As the gallery reached its closing time I made for the floor of 19th century artists, with several rooms devoted to the Impressionists. Incredibly I'd learned that photography was allowed in the National Gallery of all the artwork with the few exceptions on what was on loan from private collections. As my hostess had pointed out earlier though you go to a gallery to see the artwork in person, not to take photos of it to look at later. In agreement with her, I only took a few photos of what especially stood out to me. Before being shooed out I stopped to admire some of the other work from the 1800s with colors that would have shocked the Elizabethans and an inviting softness to subject.
Upon leaving the gallery I headed back for dinner with my hostess. Even in a place full of things to see like London it is nice to stop going places and just sit back. After finishing the slices of pie I had brought within me that evening as a thank you to my hostess we both finished packing our bags.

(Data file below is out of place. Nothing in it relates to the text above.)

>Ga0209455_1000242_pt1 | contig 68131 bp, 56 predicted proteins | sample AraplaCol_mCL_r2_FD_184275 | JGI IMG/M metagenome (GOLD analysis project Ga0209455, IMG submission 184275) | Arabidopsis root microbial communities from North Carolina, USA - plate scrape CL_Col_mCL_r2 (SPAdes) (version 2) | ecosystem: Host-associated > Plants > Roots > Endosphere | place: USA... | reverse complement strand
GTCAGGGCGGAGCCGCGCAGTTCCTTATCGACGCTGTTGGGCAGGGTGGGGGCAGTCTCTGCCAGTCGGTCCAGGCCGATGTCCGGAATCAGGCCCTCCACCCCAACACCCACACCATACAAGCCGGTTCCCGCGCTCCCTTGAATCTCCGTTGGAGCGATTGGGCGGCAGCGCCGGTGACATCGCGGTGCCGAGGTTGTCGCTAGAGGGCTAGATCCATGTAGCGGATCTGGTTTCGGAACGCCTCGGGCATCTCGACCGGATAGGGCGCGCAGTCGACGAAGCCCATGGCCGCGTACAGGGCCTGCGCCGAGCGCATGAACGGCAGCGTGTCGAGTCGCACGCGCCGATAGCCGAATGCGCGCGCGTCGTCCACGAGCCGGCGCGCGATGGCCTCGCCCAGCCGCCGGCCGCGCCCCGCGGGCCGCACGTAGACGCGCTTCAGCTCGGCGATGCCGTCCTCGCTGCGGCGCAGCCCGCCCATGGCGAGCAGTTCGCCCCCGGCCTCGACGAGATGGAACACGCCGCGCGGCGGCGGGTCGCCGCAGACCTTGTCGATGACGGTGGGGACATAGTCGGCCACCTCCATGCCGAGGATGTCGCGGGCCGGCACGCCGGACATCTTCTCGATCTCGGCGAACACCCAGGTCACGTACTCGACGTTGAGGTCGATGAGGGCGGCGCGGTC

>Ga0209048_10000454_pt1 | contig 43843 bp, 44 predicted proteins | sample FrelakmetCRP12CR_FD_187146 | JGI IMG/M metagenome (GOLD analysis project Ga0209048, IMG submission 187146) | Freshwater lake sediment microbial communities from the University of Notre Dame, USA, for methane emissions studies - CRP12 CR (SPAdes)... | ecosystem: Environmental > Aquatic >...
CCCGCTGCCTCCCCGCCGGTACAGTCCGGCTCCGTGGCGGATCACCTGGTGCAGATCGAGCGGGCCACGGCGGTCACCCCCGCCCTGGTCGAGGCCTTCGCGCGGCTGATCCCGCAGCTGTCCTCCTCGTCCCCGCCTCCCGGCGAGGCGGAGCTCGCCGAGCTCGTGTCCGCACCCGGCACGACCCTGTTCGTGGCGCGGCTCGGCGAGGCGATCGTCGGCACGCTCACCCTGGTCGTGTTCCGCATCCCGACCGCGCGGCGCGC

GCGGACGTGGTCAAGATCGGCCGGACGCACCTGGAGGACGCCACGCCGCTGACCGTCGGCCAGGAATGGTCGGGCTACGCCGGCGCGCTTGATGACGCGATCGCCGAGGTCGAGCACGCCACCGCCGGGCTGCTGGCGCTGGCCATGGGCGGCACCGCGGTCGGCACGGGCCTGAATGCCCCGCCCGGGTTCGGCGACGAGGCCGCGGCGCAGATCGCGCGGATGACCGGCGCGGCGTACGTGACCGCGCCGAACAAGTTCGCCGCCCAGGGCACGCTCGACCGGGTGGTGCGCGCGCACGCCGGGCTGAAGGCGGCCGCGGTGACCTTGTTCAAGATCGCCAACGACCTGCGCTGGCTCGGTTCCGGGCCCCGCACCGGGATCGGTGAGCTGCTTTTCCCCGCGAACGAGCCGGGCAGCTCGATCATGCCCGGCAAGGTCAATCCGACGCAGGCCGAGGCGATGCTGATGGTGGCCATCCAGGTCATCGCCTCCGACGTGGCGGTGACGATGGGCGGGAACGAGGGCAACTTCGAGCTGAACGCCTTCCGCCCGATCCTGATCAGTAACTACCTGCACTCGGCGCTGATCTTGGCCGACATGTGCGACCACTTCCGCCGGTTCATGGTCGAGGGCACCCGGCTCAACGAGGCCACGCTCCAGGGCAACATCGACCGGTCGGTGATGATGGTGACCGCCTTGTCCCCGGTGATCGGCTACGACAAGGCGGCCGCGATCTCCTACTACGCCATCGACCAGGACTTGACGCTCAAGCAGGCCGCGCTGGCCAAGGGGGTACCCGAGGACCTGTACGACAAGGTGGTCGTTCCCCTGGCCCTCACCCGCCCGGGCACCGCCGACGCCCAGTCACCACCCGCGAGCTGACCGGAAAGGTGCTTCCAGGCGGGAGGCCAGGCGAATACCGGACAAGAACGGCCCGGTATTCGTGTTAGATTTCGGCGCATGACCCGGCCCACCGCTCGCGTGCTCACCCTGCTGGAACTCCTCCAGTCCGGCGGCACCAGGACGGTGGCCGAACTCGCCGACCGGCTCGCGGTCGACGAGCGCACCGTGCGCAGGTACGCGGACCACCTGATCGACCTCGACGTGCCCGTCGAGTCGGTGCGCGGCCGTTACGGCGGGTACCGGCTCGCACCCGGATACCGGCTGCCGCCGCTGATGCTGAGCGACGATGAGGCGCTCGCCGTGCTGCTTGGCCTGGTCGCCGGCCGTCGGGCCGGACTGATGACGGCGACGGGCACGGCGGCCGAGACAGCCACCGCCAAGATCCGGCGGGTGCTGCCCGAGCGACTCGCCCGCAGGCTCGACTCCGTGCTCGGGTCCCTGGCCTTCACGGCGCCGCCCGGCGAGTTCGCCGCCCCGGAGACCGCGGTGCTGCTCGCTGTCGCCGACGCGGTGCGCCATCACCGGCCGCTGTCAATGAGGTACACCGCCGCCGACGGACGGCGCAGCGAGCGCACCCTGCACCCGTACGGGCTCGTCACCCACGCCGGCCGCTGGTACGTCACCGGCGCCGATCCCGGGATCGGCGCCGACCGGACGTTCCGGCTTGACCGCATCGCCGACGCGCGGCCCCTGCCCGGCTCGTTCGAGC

In the morning we had breakfast and a last cup of tea together before walking out the door with our bags. We bid farewell, and like the morning before I set off towards Hyde Park. By a pond populated with Swans I finished the last couple of post cards to send, though I'd get to the United States before them. I meandered through the park again, through a lovely little rose garden, and once more past the Palace and the changing of the guard (or the milling of the crowd). It seemed so long ago that I'd first sat in St. James Park as I walked briskly through to the tube station.